Dorati has everybody beat in the "animal violence" category, and if you think that the DSO is not up to Le Sacre (sorta the way people thought the Detroit Tigers wouldn't be able to stand up to the Yankees), then think again--they play "balls out" on this piece as well as anybody.

The Ozawa is great, too--but the Dorati/DSO performance is the one I come back to most often. It's got everything--balance, structure, nuance--and violence.
Though a certain provincialism may be in evidence with my fellow Michigander, I must concur that the Antal Dorati/Detroit Symphony performance of Le Sacre du Printemps on London is about as "balls out" as they come! The recording is such that the listener is right on stage; crank up the volume and one's woofers will likely be loosened from their fixtures! :D

I first purchased the early digital recording on LP in about 1980 and it immediately became the sonic touchstone for my system. Sometime in the '90s, it was re-released on a London budget CD paired with Dorati/DSO's Petrushka, a fine performance that suffered somewhat from a rather strident recording. Unfortunately, I doubt if the recording is still available at retail.

Other favorite Stravinsky recordings are:
Petrushka
-Leonard Bernstein/New York Philharmonic on a Columbia double-LP from the '60s (paired with The Firebird Suite) which I believe was previously mentioned by others.
-Ernst Ansermet/L'Orchestre de la Suisse Romande from 1963(?) on a London Treasury budget LP re-released in the early '70s, also previously mentioned. I've yet to find this on CD.

Les Noces; Pribaoutki; Berceuses du Chat; Four Russian Songs; Four Russian Peasant Songs
-Pierre Boulez/Chorus & Soloists of the Orchestre du Theatre National de Opera, Paris on a Nonesuch budget LP from the '70s.

By the way, I'm a non-musician in my early 50s who has just discovered this message board and this is my initial post. :wink:

jserraglio
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Re: Great Stravinsky Recordings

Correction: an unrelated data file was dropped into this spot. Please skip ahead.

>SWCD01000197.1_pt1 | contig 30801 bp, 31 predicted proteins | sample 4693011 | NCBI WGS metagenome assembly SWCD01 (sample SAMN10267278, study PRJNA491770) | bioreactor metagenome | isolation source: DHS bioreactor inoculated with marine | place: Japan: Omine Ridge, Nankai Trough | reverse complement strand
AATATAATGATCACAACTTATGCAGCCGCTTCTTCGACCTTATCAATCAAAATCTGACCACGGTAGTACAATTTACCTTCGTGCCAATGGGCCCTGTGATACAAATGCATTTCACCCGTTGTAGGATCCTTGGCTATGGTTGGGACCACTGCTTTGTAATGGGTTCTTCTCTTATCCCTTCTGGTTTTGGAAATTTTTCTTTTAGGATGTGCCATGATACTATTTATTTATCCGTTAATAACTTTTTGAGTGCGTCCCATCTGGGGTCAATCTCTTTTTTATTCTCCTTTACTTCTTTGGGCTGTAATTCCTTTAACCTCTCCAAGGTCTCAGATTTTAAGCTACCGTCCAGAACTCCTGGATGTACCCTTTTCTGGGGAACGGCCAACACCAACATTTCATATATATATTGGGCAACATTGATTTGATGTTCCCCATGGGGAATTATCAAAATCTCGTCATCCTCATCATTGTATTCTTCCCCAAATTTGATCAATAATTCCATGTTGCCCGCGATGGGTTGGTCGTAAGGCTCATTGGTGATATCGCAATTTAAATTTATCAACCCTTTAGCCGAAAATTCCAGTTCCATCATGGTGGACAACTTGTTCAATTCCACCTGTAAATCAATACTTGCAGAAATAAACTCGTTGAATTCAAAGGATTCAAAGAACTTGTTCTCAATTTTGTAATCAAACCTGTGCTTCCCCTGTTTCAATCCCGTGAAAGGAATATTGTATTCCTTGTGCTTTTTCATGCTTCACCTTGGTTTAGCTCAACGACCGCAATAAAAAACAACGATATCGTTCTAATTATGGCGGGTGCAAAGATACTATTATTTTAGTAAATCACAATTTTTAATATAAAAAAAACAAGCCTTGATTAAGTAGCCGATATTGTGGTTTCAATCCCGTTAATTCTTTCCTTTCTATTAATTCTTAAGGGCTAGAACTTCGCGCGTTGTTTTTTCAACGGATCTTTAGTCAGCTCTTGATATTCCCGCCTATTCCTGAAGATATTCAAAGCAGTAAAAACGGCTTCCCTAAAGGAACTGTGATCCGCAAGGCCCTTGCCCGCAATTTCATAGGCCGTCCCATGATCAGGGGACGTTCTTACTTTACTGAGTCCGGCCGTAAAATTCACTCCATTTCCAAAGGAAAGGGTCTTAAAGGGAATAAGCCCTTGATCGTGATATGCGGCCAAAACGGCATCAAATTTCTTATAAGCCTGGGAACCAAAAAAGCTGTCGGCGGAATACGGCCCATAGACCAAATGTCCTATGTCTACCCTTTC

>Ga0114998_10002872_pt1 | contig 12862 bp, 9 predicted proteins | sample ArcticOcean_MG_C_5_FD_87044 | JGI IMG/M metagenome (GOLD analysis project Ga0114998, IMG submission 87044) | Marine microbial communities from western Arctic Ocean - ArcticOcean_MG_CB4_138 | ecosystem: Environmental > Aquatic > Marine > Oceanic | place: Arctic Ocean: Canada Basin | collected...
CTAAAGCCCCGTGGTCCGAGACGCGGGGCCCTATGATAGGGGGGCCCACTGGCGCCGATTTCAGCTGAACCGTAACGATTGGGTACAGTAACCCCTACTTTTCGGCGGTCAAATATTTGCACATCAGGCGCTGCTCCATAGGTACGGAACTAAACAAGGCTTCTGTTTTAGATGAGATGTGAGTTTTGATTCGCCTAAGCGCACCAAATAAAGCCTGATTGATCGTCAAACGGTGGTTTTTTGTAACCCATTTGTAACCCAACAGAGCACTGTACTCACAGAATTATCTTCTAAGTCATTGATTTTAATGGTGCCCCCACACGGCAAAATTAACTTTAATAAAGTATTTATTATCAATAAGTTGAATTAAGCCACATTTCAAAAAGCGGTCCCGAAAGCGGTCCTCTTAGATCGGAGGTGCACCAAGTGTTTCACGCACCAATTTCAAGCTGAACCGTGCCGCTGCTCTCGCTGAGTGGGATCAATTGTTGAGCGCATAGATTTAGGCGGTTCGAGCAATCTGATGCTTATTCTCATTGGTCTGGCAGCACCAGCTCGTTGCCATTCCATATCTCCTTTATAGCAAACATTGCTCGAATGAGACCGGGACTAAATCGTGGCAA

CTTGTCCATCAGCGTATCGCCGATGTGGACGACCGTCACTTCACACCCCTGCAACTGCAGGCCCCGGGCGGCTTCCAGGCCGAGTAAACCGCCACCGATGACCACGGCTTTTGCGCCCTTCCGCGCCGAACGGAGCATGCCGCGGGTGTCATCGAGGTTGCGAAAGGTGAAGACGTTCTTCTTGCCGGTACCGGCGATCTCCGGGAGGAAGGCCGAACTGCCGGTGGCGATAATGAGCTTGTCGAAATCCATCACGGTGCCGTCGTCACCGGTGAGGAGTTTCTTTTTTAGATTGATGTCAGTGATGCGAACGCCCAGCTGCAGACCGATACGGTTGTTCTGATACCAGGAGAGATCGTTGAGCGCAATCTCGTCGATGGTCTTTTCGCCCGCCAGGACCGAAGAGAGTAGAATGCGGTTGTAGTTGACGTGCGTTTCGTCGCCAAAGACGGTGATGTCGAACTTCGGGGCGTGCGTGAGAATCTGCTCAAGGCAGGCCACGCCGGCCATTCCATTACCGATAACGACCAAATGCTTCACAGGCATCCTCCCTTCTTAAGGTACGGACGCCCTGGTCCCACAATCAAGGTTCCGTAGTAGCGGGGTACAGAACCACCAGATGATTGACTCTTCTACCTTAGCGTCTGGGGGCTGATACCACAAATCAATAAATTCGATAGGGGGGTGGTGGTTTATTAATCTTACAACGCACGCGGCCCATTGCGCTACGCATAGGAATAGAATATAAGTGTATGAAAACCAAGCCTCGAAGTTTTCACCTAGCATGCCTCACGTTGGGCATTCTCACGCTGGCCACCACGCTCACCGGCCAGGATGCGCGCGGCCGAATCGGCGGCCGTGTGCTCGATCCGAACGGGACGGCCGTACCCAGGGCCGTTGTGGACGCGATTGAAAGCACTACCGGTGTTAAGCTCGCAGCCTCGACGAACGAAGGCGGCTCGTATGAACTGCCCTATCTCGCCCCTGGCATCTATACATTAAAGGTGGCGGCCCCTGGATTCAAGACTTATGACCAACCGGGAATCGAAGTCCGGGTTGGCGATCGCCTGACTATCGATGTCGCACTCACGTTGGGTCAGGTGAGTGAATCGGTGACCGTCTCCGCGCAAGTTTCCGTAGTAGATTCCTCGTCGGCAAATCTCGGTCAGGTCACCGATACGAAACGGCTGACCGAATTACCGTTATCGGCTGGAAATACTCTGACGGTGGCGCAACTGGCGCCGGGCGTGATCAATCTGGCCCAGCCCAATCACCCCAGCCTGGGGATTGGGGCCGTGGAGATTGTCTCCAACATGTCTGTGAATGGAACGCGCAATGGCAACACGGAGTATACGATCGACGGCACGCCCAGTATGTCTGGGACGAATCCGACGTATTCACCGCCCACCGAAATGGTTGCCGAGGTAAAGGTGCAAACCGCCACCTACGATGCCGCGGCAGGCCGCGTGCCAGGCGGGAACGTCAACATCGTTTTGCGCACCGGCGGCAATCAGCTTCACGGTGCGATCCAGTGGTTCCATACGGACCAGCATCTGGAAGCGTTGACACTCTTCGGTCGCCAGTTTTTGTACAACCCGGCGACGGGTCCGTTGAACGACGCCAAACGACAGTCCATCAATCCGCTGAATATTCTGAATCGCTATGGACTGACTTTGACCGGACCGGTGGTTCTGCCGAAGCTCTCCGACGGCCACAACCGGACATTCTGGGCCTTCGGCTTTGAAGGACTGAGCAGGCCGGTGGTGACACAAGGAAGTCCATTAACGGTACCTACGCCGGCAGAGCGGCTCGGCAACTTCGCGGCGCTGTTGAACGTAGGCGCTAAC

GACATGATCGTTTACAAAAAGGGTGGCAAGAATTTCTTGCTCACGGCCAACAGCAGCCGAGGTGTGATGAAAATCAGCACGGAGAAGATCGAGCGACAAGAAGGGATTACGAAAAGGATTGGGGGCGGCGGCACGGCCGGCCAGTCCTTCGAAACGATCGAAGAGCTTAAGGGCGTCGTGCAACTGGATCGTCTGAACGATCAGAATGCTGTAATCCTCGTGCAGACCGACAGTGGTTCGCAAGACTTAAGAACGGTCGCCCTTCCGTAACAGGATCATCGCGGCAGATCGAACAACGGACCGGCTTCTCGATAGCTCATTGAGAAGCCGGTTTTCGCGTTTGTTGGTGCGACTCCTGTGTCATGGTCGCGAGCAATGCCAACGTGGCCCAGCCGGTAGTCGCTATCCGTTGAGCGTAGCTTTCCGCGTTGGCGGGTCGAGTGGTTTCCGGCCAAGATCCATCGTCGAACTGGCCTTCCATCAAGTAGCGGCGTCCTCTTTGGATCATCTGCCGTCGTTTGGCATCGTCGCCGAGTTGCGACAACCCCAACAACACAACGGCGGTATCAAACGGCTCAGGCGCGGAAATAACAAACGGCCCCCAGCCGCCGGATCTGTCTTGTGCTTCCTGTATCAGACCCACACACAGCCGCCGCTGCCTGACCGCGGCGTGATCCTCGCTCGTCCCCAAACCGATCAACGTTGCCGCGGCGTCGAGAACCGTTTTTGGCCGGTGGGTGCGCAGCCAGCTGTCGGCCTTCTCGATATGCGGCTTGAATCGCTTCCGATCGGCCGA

Post by jserraglio » Wed Oct 18, 2006 6:38 pm

moldyoldie wrote:Other favorite Stravinsky recordings are:
Petrushka....
-Ernst Ansermet/L'Orchestre de la Suisse Romande from 1963(?) on a London Treasury budget LP re-released in the early '70s, also previously mentioned. I've yet to find this on CD.
Welcome.
I picked up EA's perf used but mint in this 8 CD budget box set for about $25 at Half Price Books. Click on image to follow the Amazon link:
Image

Heck148
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Re: Great Stravinsky Recordings

Post by Heck148 » Wed Oct 18, 2006 8:59 pm

moldyoldie wrote: Other favorite Stravinsky recordings are:
Petrushka
-Leonard Bernstein/New York Philharmonic on a Columbia double-LP from the '60s (paired with The Firebird Suite) which I believe was previously mentioned by others.
I generally love Bernstein's performances of Stravinsky - the 1957 "Firebird" is wonderful, and so is the '58 "Le Sacre'. Lenny and his NYPO wild-men at their best
the Petrushka, tho, doesn't do it for me... it sounds like a run-thru, perhaps they were tired or whatever...

for Petrushka, I like Levine/CSO, and Mitropoulos/NYPO [I've not seen a cd of this wonderful version] - Mitropoulos takes a few eccentric tempos, but they work, and the playing is deliciously flamboyant and sardonic, with appropriately honky, quacky 2ble reeds featured prominently...

it's too bad - nobody plays this way anymore - everyone is trying too damned hard to sound "regular, normal", "inoffensive"...
By the way, I'm a non-musician in my early 50s who has just discovered this message board and this is my initial post. :wink:
welcome Moldyoldy!! good to see you here... :)

moldyoldie
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Re: Great Stravinsky Recordings

Post by moldyoldie » Sat Oct 21, 2006 7:07 am

Heck148 wrote:welcome Moldyoldy!! good to see you here... :)
Thank you, Heck. :D I'm looking forward to more, and I'll also keep an eye out for that Mitropoulos recording.

And thank you, jserraglio, for the link. :wink:

Heck148
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Re: Great Stravinsky Recordings

Post by Heck148 » Sat Oct 21, 2006 10:01 pm

moldyoldie wrote: I'll also keep an eye out for that Mitropoulos recording.
Let me know if you see it!! I've neer seen it on cd. my copy is a tape one of the LP.

jserraglio
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Post by jserraglio » Sun Oct 22, 2006 4:56 am

Stravinsky - Petrouchka / Debussy - La Mer / Prokofiev - Sinfonia 1 - Dimitri Mitropoulos -
on Urania - 1 used & new available from $17.99
Image


Product Description
CLAUDE DEBUSSY (1862-1918). La Mer: I. De I"aube a midi sur la mer [08" 13"] II. Jeuxdevagues [06"02"] III. Dialogue du vent et de la mer [07" 57"]. Registrazione effettuata a New York il 27 Novembre 1950.
IGOR STRAVINSKY (1882-1971). Petrouchka: Burlesque en quatre tableaux [32"29"]. Registrazione effettuata a New York il 5 Marzo 1951.
SERGEJ PROKOFIEV (1891 -1953). Sinfonia n. 1 Op. 25 »Classica«: 5 I. Allegro con brio [03"54"] 6 II. Larghetto [04"07"] 7 III. Gavotte: Non troppo Allegro [01" 15"] 8 IV. Finale: Molto vivace [03"04"]. Registrazione effettuata a Minneapolis il W Gennaio 1940.
New York Philharmonic Orchestra - Minneapolis Symphony Orchestra (Prokofiiev] - DIMITRI MITROPOULOS.

moldyoldie
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Location: Motown, USA

Post by moldyoldie » Mon Oct 23, 2006 3:20 pm

There's also this...

Image

...apparently a digitally remastered LP-to-CD transfer made available by an outfit called Bearac.